Explaining the significance of this fossil discovery, co-author of the paper Steven Vidovic (PhD Researcher at Portsmouth University), commented:

“It’s right at that point in the diversification of dinosaurs where so-called Theropod dinosaurs,  the meat-eating ones, became what are called Neotheropods.  It’s from this moment onwards that they go on to become all the forms we know, like T. rex, Velociraptor and even birds.”

Very Rare Fossil Find

Early Jurassic dinosaur fossils are extremely rare and this particular specimen, which may represent an immature adult, is very important as it provides data on the evolution of meat-eating dinosaurs so soon after the Triassic/Jurassic extinction event.  Dracoraptor hanigani is the first dinosaur to be described from the Jurassic of Wales.  It probably lived on a small island (part of St David’s Archipelago), or perhaps its corpse had been washed out sea from the nearby, larger land mass known as the Welsh Massif.  It is one of very few early Theropod remains found in Europe.

The Palaeogeography of the Early Jurassic (Europe – Hettangian)

Europe consisted of a series of islands 200 million years ago.

Europe consisted of a series of islands 200 million years ago.

Picture Credit: PLOS One

The picture above show the palaeogeography of western Europe, approximately 200 million years ago.  Modern western Europe has been superimposed to provide a reference.  The numbers in the small, yellow circles record the location of other early Theropod or Neotheropod discoveries:

  1. Isle of Skye
  2. Barrow upon Soar (Leicestershire)
  3. Wilmcote (Warwickshire)
  4. Lavernock Point – the location of the Dracoraptor find
  5. Dorset
  6. Airel (France)
  7. Brouch (Luxembourg)

A cladistic analysis suggests that Dracoraptor was a basal Neotheropod and it may have been related to Tawa hallae and Daemonosaurus chauliodus ( both from the Ghost Ranch location, New Mexico, United States).  Everything Dinosaur has written about the discovery of both Tawa and Daemonosaurus, for further information on these fast-running little predators, see the links below.

To read more about Tawa: New Theropoda Dinosaur Discovery Sheds Light on Dinosaur Diversification

To read more about Daemonosaurus: Little Demon from the Dawn of the Dinosaurs

18 01, 2016

Kangaroos and Badgers Explore Dinosaurs

By | January 18th, 2016|Educational Activities, Main Page, Teaching|0 Comments

Children at Broom Valley Community School Study Dinosaurs

The children in Foundation Stage 2 at Broom Valley Community School (South Yorkshire), have been getting to grips with prehistoric animals as they have been studying dinosaurs this term.  The two classes, Kangaroos and Badgers, had a visit from “Dino Mike” of Everything Dinosaur, he showed them real fossils which helped to explain just how big some dinosaurs could be.  With the help of the enthusiastic teaching team, the budding young palaeontologists have been taking part in lots of creative and fun activities all geared towards helping them develop confidence with numeracy and literacy.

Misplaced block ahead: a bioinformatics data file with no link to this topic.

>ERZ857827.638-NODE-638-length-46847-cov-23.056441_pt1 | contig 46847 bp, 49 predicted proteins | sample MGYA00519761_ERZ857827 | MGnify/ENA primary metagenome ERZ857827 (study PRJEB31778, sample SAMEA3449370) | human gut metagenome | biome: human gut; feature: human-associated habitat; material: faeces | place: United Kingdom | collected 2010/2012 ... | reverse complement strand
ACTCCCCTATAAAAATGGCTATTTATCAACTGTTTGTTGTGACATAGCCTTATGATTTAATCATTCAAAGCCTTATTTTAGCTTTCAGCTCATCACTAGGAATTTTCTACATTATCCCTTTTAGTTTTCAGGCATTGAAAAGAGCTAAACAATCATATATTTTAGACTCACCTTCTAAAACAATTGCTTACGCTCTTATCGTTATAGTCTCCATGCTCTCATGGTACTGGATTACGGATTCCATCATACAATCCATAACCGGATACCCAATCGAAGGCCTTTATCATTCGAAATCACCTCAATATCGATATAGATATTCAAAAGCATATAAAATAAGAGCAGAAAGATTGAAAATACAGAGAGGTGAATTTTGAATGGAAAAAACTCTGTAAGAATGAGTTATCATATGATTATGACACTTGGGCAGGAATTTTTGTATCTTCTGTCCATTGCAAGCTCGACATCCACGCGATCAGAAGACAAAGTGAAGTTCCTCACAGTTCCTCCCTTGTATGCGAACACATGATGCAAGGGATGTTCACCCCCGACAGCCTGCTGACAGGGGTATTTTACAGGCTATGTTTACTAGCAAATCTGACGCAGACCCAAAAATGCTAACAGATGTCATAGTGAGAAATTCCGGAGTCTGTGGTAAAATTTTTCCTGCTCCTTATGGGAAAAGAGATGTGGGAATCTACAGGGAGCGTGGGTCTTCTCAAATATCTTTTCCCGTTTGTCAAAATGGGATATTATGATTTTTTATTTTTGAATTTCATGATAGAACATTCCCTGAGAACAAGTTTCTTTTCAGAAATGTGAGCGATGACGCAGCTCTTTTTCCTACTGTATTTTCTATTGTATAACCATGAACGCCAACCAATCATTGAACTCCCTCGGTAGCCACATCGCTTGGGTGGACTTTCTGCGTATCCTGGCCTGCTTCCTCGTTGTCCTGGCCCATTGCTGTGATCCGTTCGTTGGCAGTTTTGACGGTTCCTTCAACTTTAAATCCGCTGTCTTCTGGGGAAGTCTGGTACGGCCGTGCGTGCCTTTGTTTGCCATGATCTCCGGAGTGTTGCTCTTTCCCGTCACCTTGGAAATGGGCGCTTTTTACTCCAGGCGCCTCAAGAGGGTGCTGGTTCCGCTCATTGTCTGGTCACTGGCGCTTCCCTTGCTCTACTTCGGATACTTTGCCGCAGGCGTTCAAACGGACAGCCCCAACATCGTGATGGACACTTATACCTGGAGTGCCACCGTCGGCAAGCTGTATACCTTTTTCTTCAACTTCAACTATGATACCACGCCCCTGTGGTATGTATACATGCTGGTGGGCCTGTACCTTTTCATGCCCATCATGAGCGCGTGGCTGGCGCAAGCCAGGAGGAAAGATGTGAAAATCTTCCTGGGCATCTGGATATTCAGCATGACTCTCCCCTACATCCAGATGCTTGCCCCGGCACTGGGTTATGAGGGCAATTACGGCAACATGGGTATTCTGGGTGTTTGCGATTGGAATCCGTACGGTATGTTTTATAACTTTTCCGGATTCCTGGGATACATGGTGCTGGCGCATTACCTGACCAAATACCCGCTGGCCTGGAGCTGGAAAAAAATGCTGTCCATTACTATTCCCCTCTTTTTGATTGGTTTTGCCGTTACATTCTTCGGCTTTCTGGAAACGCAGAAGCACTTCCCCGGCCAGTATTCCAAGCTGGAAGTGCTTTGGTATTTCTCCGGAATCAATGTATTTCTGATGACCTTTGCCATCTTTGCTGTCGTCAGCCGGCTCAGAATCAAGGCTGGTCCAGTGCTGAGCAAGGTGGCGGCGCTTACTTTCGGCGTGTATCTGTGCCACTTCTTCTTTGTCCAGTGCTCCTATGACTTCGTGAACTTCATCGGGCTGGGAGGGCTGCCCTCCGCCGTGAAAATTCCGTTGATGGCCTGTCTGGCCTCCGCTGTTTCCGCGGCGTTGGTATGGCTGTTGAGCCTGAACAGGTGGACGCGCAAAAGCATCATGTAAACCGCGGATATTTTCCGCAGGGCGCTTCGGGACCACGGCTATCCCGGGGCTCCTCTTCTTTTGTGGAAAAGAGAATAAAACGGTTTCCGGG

Lots of Colourful Prehistoric Animals on Display to Inspire the Children

Plenty of prehistoric animals on display.

Plenty of prehistoric animals on display.

Picture Credit: Broom Valley Community Primary School/Everything Dinosaur

During the workshops, the class teachers Miss Priddle (Kangaroos) and Mrs Reilly (Badgers) were encouraged to take lots of photographs of the activities.  These pictures can then be used to assist the children with a recount/recall activity to support learning.  To help the children gain an understanding of what it is like to dig for dinosaur bones, a corner of one of the classrooms had been turned into a dinosaur dig site.  A member of the teaching team had made some salt dough dinosaur bones over the weekend and with the brushes and magnifying glasses at the ready, we are sure the children will have a super time excavating all the dinosaur bones.

Going on a Classroom Dinosaur Dig

A super hands on activity for FS2

A super hands on activity for FS2

Picture Credit: Broom Valley Community Primary School/Everything Dinosaur

It is great to see such imaginative ideas being used in school to help enthuse and engage children.

If you don’t have time to make the salt dough bones, dog owners might like to take a look at any dog biscuits they have around the house for their pet.  There are usually a number of bone shaped biscuits in the packet and these make excellent “dinosaur fossils” for children to dig up and explore.

Extension Ideas

As part of the visit, the team member from Everything Dinosaur provided a number of additional teaching resources and ideas to help support the term topic.  From an exercise comparing and measuring dinosaur footprints to information on a newly discovered dinosaur that is going to feature in a forthcoming BBC television documentary.  Naturally, we were also happy to send over some drawing materials for the children.  We challenged Badgers and Kangaroos to have a go at labelling the drawings.  Could they name the various parts of an Ankylosaurus or a Tyrannosaurus rex?  Could the young scientists think of suitable describing words to include on their drawings?  We certainly had plenty of describing words when we looked at the jaw bones of a Triceratops, the children came up with a most impressive list – gigantic, massive, huge, giant – well done Kangaroos and Badgers!

A Challenge to Label a Dinosaur Drawing

Use dinosaurs to help children develop their vocabulary.

Use dinosaurs to help children develop their vocabulary.

Picture Credit: Everything Dinosaur